A change in the Earth's magnetic field resulting in the magnetic north being aligned with the geographic south, and the magnetic south being aligned with the geographic north. Also called geomagnetic reversal
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If you see an odd glow in the sky tonight, here’s what it’s called and its causeYou’ve heard of the northern lights? The next few days you may be able to see lights even if you aren’t that far north. The sun erupted on Sunday, spewing plasma, “a highly ionized gas containing an approximately equal number of positive ions and electrons” right in our direction. There’s no reason to freak out; solar storms are relatively common, and the most significant impact they have on …
- magnetic resonance,
- magnetic resonance angiography,
- magnetic resonance imaging,
- magnetic resonance scan,
- magnetic resonance scanner,
- magnetic roasting,
- magnetic rotation,
- magnetic south,
- magnetic star,
- magnetic storm
A Closer Look
When magma rises to the Earth's surface at a mid-ocean ridge, it flows out onto both sides of the ridge, gradually cooled by the seawater. Like tiny compass needles, the magnetic minerals in the hot magma are at first free to align themselves with the Earth's magnetic field when the magma settles into the tectonic plate, but once the lava cools below the Curie point, their orientation becomes fixed. When readings of the strength of the magnetic field are taken along sections of the ocean floor near such ridges, segments where it is anomalously high alternate with segments where it is anomalously low. Anomalously high readings occur because the magnetometer is picking up both the reading from today's magnetic field and that from the minerals in the rock that are aligned with it, adding to the total strength of the field, while anomalously low readings occur when the magnetic minerals are aligned against the Earth's magnetic field, diminishing the total strength. The rocks that yield these anomalously low readings therefore must have formed at a time when the Earth's magnetic field was reversed-oriented in such a way that the north magnetic pole was roughly where today's south magnetic pole is, and vice versa. These magnetic reversals, in which the direction of the field is flipped, are believed to occur when small, complex fluctuations of magnetic fields in the Earth's outer liquid core interfere with the Earth's main dipolar magnetic field to the point where they overwhelm it, causing it to reverse. The length of time between magnetic reversals is not always the same, but is on the order of 200,000 to 1,000,000 years; the last magnetic reversal was about 750,000 years ago. Because the pattern of positive and negative readings is more or less symmetrical about the axis of the mid-ocean ridge and remains the same throughout the length of the ridge, geophysicists have been able to construct a calendar of the Earth's magnetic record dating back to as far as 150-200 million years ago. It is not known when the next magnetic reversal will be, or how long the process will take, though it will certainly have a significant impact on the artificial and biological navigational systems of humans and animals.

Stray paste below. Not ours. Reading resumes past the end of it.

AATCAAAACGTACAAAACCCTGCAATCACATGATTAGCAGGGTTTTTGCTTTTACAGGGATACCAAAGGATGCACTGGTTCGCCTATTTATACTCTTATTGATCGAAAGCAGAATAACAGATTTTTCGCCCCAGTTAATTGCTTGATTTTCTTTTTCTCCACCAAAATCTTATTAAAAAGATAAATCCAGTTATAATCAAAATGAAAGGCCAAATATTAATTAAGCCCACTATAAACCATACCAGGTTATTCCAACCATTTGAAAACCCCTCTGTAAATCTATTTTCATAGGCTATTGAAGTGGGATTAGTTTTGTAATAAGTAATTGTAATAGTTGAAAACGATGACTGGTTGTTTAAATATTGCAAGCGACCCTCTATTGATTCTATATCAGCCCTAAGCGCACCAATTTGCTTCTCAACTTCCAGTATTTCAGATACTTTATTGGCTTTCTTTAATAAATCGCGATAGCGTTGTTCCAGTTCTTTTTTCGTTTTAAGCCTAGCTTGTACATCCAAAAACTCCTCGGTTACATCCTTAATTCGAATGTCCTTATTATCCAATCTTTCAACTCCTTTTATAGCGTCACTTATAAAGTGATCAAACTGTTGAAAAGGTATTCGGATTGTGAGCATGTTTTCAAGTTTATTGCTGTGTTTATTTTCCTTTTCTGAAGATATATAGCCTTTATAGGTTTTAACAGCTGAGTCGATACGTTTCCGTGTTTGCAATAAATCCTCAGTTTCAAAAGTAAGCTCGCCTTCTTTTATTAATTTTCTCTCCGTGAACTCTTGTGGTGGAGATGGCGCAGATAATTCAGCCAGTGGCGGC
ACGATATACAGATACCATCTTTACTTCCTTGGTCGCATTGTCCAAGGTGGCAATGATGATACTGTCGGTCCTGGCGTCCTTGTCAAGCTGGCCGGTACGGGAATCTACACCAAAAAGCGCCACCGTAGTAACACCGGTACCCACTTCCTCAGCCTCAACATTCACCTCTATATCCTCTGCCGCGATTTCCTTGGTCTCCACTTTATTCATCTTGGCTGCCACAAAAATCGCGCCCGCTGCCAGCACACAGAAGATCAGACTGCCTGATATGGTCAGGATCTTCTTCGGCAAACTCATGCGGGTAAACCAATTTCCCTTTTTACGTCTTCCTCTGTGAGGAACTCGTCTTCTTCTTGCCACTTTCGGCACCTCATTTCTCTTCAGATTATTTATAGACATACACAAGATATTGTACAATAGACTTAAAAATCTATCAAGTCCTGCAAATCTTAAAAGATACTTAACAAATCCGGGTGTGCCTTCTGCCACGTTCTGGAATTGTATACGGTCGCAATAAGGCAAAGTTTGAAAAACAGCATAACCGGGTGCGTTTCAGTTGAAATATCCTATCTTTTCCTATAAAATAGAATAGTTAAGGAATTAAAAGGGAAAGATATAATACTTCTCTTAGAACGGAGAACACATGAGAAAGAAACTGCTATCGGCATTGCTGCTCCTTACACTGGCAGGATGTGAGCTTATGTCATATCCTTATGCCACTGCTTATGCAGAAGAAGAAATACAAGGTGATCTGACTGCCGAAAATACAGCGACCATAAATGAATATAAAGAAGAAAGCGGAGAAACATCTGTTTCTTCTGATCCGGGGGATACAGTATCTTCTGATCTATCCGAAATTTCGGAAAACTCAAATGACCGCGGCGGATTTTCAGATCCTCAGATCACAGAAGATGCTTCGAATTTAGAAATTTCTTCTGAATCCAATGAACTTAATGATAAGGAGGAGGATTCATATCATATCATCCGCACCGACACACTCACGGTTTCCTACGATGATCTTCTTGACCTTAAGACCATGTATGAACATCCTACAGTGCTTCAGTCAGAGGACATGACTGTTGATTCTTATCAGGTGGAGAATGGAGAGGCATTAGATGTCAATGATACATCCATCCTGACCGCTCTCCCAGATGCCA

The American Heritage® Science Dictionary Copyright © 2011. Published by Houghton Mifflin Harcourt Publishing Company. All rights reserved.